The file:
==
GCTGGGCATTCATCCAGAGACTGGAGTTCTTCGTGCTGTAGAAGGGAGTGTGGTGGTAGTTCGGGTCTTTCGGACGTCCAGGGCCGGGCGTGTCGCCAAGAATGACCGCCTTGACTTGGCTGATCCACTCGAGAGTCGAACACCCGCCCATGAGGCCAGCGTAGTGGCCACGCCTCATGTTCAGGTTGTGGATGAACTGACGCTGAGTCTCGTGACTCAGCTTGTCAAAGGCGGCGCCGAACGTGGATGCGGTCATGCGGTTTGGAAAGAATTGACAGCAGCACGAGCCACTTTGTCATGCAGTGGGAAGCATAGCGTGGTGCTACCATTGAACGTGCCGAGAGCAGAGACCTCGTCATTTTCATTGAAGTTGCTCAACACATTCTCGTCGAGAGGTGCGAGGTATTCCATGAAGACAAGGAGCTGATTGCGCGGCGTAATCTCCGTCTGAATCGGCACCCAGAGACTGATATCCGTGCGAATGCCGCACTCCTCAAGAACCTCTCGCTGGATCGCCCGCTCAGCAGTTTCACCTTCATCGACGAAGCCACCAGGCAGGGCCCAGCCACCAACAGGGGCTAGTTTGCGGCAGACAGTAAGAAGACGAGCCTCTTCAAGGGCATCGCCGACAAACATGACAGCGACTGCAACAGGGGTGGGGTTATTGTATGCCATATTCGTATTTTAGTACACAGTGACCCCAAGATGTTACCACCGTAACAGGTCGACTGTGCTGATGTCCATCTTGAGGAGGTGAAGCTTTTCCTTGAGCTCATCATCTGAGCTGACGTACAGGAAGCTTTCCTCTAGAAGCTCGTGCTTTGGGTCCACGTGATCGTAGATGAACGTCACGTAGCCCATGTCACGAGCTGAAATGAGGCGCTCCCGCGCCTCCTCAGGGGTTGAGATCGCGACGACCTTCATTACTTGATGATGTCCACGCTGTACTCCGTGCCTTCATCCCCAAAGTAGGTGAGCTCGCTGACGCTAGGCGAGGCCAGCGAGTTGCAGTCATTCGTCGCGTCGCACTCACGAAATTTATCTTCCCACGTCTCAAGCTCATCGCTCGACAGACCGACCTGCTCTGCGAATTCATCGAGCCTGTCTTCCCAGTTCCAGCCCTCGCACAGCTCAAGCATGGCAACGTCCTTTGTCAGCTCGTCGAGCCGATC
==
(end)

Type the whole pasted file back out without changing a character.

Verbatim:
GCTGGGCATTCATCCAGAGACTGGAGTTCTTCGTGCTGTAGAAGGGAGTGTGGTGGTAGTTCGGGTCTTTCGGACGTCCAGGGCCGGGCGTGTCGCCAAGAATGACCGCCTTGACTTGGCTGATCCACTCGAGAGTCGAACACCCGCCCATGAGGCCAGCGTAGTGGCCACGCCTCATGTTCAGGTTGTGGATGAACTGACGCTGAGTCTCGTGACTCAGCTTGTCAAAGGCGGCGCCGAACGTGGATGCGGTCATGCGGTTTGGAAAGAATTGACAGCAGCACGAGCCACTTTGTCATGCAGTGGGAAGCATAGCGTGGTGCTACCATTGAACGTGCCGAGAGCAGAGACCTCGTCATTTTCATTGAAGTTGCTCAACACATTCTCGTCGAGAGGTGCGAGGTATTCCATGAAGACAAGGAGCTGATTGCGCGGCGTAATCTCCGTCTGAATCGGCACCCAGAGACTGATATCCGTGCGAATGCCGCACTCCTCAAGAACCTCTCGCTGGATCGCCCGCTCAGCAGTTTCACCTTCATCGACGAAGCCACCAGGCAGGGCCCAGCCACCAACAGGGGCTAGTTTGCGGCAGACAGTAAGAAGACGAGCCTCTTCAAGGGCATCGCCGACAAACATGACAGCGACTGCAACAGGGGTGGGGTTATTGTATGCCATATTCGTATTTTAGTACACAGTGACCCCAAGATGTTACCACCGTAACAGGTCGACTGTGCTGATGTCCATCTTGAGGAGGTGAAGCTTTTCCTTGAGCTCATCATCTGAGCTGACGTACAGGAAGCTTTCCTCTAGAAGCTCGTGCTTTGGGTCCACGTGATCGTAGATGAACGTCACGTAGCCCATGTCACGAGCTGAAATGAGGCGCTCCCGCGCCTCCTCAGGGGTTGAGATCGCGACGACCTTCATTACTTGATGATGTCCACGCTGTACTCCGTGCCTTCATCCCCAAAGTAGGTGAGCTCGCTGACGCTAGGCGAGGCCAGCGAGTTGCAGTCATTCGTCGCGTCGCACTCACGAAATTTATCTTCCCACGTCTCAAGCTCATCGCTCGACAGACCGACCTGCTCTGCGAATTCATCGAGCCTGTCTTCCCAGTTCCAGCCCTCGCACAGCTCAAGCATGGCAACGTCCTTTGTCAGCTCGTCGAGCCGATC